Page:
A sharp tip encourages it to dig in quickly, even in harder seabeds and has the potential to penetrate weed, while the flat fluke helps boost holding power, even though it’s not as large as those of later anchors.

The roll bar is its biggest innovation: if the anchor lands upside down on the seabed this immediately rotates it so the tip faces the bottom, thus enabling it to dig in much more quickly.

The ideas behind the Bügel were never patented and it can therefore be a surprisingly inexpensive anchor – a key factor behind its enormous popularity, even though later products offer higher holding power.

  • Ideal for: budget anchor with moderate to good holding power
  • Typical prices for 25ft and 35ft boats: £80 and £130

6. Knox anchor

A Knox boat anchor

The Knox anchor is best for use in rough conditions

Professor John Knox spent a great deal of his spare time researching the loads on anchors and rodes, with many of his findings published in PBO.

His work in this area over 20 years contributed a huge amount to our understanding of anchoring and the causes of anchors dragging or breaking out.

This work also led Knox to develop his own design of anchor that would offer significantly better performance compared to the popular models at the time.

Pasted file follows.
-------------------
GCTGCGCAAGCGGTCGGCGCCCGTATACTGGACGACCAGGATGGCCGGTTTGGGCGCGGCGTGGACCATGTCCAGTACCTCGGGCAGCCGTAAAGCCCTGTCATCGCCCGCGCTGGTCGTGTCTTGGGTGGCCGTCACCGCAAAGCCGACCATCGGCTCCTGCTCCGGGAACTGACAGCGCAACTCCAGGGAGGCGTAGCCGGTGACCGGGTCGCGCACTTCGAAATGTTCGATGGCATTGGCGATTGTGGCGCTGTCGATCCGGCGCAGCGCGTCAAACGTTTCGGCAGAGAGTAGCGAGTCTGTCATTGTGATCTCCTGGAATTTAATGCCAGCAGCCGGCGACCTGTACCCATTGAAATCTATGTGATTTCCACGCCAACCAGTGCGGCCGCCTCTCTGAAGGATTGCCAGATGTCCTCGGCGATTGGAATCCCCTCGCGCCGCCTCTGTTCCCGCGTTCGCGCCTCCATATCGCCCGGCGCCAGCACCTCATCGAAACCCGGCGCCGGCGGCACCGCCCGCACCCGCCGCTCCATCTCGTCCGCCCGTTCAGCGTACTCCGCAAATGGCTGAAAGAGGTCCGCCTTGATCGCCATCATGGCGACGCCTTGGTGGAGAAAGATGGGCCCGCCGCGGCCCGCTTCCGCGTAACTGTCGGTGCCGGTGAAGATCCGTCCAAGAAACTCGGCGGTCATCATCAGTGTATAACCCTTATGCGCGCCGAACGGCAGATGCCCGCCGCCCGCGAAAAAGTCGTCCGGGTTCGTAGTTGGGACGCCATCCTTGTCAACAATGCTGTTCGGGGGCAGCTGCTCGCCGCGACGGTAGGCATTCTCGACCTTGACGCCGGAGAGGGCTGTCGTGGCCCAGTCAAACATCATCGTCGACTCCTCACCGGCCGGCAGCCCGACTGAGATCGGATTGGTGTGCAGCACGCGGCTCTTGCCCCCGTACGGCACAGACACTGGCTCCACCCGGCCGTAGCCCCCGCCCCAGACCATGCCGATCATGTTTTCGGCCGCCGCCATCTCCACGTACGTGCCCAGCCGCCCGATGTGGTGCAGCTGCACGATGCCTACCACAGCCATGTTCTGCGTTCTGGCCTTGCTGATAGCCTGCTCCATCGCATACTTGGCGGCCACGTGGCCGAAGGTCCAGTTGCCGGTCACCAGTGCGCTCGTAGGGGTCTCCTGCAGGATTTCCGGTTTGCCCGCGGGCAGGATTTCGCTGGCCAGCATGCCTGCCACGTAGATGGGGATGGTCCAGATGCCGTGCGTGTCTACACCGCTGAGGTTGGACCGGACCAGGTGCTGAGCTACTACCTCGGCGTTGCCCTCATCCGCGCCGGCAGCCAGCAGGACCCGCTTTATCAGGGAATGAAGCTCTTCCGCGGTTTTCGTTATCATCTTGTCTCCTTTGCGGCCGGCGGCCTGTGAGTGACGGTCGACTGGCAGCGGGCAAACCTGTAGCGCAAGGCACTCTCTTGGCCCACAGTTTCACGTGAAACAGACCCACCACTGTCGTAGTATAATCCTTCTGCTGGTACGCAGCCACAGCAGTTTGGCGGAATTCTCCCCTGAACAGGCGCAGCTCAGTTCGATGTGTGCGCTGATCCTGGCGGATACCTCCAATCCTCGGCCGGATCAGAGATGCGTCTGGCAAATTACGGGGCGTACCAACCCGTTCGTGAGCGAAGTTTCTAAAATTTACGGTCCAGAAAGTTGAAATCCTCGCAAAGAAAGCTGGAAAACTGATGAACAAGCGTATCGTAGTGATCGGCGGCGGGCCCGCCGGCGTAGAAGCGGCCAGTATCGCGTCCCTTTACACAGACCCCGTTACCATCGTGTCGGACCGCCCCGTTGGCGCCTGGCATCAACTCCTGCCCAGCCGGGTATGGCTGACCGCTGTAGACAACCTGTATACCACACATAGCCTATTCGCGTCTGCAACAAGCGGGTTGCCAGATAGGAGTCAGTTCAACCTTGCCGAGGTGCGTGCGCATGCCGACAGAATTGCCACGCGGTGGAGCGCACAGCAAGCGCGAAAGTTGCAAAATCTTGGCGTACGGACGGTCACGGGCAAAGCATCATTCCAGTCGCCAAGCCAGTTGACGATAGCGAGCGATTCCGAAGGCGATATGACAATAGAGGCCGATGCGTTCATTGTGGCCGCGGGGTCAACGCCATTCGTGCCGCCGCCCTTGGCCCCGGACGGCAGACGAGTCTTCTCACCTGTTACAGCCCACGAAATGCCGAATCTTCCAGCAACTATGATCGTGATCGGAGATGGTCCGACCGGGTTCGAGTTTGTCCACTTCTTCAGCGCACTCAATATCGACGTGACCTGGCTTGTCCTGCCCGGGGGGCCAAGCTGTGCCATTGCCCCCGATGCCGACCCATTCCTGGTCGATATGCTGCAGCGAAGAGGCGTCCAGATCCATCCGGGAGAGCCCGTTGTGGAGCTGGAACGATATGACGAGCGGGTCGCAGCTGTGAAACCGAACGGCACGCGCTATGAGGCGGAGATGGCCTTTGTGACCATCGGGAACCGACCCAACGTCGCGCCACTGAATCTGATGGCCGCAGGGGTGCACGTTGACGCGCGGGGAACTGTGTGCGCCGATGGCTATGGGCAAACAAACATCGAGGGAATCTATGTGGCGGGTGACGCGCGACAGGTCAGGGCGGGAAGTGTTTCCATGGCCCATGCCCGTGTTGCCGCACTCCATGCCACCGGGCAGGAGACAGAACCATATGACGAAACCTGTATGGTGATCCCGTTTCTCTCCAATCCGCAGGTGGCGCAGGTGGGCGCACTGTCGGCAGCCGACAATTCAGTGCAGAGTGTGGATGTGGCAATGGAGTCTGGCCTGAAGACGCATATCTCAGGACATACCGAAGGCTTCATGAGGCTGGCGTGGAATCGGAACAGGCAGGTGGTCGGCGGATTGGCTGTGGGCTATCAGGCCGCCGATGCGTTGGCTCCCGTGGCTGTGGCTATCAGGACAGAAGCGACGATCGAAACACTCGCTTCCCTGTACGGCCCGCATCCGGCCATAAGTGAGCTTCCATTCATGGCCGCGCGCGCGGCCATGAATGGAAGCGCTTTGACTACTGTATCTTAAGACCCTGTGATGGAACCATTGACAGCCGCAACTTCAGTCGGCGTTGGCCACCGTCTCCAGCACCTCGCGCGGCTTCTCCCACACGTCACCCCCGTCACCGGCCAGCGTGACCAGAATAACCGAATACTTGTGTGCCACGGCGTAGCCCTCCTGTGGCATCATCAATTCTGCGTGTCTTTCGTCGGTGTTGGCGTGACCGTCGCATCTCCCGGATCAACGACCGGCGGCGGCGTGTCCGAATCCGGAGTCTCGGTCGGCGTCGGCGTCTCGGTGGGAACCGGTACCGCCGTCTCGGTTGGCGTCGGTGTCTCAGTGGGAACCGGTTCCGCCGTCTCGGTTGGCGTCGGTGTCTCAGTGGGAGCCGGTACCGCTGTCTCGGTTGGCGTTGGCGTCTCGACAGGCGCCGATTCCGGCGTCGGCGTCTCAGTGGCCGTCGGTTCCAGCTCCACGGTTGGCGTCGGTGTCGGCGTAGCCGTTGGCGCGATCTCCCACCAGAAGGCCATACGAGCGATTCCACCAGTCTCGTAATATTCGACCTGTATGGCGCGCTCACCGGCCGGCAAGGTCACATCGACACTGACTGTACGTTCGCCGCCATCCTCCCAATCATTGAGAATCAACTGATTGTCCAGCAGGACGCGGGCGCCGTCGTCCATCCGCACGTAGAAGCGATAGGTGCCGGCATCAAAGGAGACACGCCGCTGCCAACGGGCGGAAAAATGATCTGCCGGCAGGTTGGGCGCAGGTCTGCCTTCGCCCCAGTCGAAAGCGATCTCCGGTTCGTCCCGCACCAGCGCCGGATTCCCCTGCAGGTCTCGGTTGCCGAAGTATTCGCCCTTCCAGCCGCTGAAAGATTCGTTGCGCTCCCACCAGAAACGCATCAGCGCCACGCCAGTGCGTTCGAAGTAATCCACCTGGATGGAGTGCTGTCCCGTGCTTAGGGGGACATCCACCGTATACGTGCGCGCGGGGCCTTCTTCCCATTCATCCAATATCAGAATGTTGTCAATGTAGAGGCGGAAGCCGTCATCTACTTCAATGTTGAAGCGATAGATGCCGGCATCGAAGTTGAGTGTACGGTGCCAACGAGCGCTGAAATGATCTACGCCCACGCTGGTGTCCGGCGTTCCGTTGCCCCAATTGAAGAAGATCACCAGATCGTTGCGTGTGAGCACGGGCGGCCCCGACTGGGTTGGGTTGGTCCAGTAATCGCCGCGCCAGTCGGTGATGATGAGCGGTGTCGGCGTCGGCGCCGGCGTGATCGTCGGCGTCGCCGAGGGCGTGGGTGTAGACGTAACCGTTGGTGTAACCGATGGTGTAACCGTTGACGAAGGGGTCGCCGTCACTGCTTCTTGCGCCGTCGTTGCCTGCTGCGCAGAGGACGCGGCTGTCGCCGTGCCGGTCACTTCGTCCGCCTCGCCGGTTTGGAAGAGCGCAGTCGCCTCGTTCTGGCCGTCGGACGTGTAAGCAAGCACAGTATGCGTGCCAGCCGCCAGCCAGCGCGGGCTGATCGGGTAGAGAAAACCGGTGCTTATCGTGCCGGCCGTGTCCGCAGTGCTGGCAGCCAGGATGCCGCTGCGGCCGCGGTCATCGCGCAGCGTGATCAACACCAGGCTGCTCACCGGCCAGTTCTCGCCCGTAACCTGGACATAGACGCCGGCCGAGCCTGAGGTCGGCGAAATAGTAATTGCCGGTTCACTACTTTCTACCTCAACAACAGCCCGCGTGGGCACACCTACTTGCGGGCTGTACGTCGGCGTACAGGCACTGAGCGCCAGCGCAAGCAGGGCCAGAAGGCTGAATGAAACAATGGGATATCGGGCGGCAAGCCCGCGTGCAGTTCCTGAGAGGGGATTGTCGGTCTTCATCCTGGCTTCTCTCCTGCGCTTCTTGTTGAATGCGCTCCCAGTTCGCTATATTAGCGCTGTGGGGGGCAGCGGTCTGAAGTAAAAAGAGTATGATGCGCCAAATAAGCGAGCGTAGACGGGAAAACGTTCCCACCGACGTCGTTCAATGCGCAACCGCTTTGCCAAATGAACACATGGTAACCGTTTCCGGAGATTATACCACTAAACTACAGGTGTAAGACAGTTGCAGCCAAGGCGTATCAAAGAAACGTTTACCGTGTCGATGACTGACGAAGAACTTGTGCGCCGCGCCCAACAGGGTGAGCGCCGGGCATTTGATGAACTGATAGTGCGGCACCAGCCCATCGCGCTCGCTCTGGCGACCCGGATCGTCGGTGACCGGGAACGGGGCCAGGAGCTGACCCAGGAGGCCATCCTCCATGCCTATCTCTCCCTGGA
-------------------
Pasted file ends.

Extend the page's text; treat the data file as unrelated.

It was therefore also one of the first of the new generation designs.

It has a patented divided fluke with sharpened edges set at an angle that enables it to dig into the seabed quickly and efficiently.

It’s fitted with a roll bar, while the shank is made of the highest tensile strength steel available.

  • Ideal for: offshore and long-term cruising boats that may need to anchor in severe conditions
  • Typical prices for 25ft and 35ft boats: £330 and £470.
  • Contact:

7. Rocna ll

A Rocna 2 boat anchor

The Rocna II has a re-shaped roll foil to improve self-righting

The original Rocna anchor, which appeared in the early 2000s, garnered a lot of publicity and did much to bring the benefits of the new generation of ultra-high holding power anchors to a wide audience, quickly gaining acclaim despite an initially high price tag.

Instead of a flat plate, the flukes are more of a scoop shape, which provides excellent holding, while a roll bar helps ensure it’s always positioned ready to dig in quickly.